UK Politics

Queen's Speech 2013: Coalition focuses on core aims

David Cameron, Nick Clegg and Ed Miliband
Image caption The party leaders are aware an election is less than two years away

So, we are past the half way mark. The coalition has laid out its plan for the start of the second half. The general election is on the horizon.

But there is no sign that this is a prime minister and a deputy with an Alex Ferguson-like eye on life after the day job. Three years in there's still "building" to be done on the economy.

That and the d word - deficit - featured in the first minute of the speech.

The spin - what the government wants you to most remember - centred on immigration. New measures to restrict access to social housing and health care for some migrants will be introduced.

With an eye on the rise of UKIP, and the on-going strain on the public purse in these austere times, the government wants to "deter those who will not" contribute to the UK economy from coming here.

Tory relief

Some in the Tory ranks, who have suffered a bout of post local election shivers, will be relieved.

Measures to restrict foreign criminals using human rights legislation could be seen as a further round of euro-bashing. But the bills that the prime minister and his chancellor may be most anxious about are the ones which they hope will help kick start the economy.

A new National Insurance tax break and further deregulation for business have a lot riding on them. On infrastructure - actual, physical infrastructure - there are two big bills; HS2 and energy.

Neither will bring a short-term boost. In fact, the former is likely to ensure on-going internal strife for David Cameron from Tories whose constituencies stand to be affected.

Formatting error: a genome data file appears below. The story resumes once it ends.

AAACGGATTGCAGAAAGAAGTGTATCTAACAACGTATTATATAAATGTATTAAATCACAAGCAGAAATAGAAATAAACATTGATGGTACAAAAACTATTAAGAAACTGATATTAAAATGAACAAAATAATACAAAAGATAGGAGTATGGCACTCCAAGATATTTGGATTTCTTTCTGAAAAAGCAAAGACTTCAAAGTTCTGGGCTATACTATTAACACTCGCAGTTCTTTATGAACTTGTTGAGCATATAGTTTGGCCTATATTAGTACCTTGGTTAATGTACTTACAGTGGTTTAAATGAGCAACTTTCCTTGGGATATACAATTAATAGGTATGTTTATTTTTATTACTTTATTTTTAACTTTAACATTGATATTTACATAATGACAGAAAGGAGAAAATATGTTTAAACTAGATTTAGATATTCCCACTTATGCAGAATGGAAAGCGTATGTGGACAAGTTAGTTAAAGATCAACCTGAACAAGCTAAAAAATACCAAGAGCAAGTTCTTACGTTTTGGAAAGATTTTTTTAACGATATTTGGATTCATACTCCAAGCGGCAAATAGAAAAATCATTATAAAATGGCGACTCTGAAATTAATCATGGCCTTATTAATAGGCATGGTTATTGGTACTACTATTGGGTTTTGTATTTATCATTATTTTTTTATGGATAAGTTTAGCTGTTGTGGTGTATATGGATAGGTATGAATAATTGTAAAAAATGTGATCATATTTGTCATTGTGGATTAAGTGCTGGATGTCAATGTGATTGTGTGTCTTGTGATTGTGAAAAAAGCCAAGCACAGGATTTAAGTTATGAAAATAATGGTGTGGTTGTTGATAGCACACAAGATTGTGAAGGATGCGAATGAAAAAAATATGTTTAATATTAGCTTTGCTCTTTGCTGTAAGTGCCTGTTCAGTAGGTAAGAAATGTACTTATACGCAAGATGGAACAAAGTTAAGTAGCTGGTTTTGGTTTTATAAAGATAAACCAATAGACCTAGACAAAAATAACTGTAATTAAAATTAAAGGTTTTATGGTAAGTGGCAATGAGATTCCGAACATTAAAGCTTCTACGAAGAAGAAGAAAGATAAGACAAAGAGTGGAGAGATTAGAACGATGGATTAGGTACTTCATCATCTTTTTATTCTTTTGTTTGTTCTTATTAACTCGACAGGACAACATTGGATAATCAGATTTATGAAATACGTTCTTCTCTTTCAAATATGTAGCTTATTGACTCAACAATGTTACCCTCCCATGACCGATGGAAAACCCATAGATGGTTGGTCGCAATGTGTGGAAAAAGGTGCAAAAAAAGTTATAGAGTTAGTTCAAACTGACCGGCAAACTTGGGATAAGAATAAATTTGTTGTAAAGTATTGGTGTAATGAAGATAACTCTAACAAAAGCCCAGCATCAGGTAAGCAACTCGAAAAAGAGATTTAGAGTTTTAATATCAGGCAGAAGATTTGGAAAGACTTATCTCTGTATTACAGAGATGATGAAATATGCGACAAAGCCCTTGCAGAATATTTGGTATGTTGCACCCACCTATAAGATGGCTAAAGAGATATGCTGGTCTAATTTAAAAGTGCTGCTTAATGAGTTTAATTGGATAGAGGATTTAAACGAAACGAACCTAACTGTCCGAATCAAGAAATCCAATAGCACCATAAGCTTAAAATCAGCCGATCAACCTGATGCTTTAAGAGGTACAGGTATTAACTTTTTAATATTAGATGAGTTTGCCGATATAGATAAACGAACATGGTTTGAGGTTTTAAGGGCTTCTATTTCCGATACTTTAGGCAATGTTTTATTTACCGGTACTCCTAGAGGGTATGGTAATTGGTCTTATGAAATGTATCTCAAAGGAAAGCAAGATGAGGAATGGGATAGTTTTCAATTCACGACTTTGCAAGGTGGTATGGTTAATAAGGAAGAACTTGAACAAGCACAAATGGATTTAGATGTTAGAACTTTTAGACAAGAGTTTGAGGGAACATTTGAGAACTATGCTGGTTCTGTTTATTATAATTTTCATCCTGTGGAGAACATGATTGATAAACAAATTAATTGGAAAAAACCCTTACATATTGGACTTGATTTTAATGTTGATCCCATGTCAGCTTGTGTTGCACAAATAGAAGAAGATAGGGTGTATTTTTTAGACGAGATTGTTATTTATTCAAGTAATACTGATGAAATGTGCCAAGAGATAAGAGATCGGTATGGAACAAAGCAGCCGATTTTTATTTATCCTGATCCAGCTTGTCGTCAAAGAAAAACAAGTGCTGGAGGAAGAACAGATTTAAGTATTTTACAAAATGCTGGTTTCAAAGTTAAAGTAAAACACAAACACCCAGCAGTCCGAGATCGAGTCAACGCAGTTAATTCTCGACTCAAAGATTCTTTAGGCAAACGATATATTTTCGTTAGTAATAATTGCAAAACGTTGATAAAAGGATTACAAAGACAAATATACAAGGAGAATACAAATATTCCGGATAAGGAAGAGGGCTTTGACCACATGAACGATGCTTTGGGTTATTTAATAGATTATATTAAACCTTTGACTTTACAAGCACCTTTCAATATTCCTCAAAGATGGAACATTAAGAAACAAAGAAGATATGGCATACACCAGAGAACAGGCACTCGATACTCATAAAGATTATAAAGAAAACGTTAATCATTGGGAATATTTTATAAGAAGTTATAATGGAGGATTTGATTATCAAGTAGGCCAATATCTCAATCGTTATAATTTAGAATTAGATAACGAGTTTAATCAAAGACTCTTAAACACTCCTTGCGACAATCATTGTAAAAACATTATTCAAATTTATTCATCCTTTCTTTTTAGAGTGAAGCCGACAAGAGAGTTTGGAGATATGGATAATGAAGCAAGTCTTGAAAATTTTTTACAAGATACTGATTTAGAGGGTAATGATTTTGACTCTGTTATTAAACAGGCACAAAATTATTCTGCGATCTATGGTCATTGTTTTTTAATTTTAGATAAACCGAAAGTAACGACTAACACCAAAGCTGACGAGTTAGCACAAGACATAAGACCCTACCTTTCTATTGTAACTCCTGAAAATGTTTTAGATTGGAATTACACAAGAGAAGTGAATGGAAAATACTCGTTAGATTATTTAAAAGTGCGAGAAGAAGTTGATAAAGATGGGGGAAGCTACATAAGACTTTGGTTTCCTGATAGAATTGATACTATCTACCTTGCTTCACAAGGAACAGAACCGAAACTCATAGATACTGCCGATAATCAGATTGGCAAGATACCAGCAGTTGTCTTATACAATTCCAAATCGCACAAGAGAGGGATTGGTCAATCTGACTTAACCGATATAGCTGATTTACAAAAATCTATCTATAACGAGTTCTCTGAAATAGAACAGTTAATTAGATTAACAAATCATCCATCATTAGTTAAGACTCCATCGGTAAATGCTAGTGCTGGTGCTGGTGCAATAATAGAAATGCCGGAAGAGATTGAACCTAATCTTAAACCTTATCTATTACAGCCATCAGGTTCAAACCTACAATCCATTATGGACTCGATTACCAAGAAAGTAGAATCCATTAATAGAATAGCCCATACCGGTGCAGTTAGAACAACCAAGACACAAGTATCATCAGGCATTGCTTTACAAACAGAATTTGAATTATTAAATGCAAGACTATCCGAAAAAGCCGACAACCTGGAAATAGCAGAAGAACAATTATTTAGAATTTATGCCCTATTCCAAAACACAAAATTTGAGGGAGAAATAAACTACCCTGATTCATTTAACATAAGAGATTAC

But these are measures of huge significance for the future of the UK economy. There is little evidence of a government winding down in those measures. Little evidence too in the other infrastructure reforms; social infrastructure.

A new pension is coming, with a move to a new system based on individuals. Social care too - that ticking time bomb for any government of the past decade - is being addressed, with plans for a cap on what people will have to spend for their care in later years.

Success in legislating for that will be a triumph for a coalition, which in this case will include not just Conservatives and Liberal Democrats but also Labour.

Overall, there are 15 bills, two draft bills and one carried over from the last session. One of the most controversial issues from last time round - legalising same sex marriage - was not mentioned, but it is being continued.

Notable omissions

So that was what was in. What about what was not included in the seven minute address?

The omissions are just as interesting. No new law on minimum alcohol pricing for England. No new law on plain packaging for cigarettes. No new law to give more intrusive powers to the security service and the police to gather online evidence.

And no nod to those Tory Eurosceptics who wanted more than a prime ministerial promise on an EU referendum by 2017, with no new law to enable a national vote.

Ministers says some of those things are being consulted on, claiming they haven't been abandoned. They point to the penultimate line in the speech, "other measures will be laid before you".

But it is no accident that measures that do not seem to fit with the core aim - rebuilding the economy - did not make it.

And it was notable in this speech that the Queen unveiled a legislative programme for her government that made much of trying to help women. New pension provision, help for carers and plans for improved child care provision.

Just ahead of the speech there was the news that Manchester United's long serving manager Sir Alex Ferguson is to call it a day. Judging from today's Queen's Speech, there is little sign of the coalition - or Her Majesty for that matter - being ready to follow suit.

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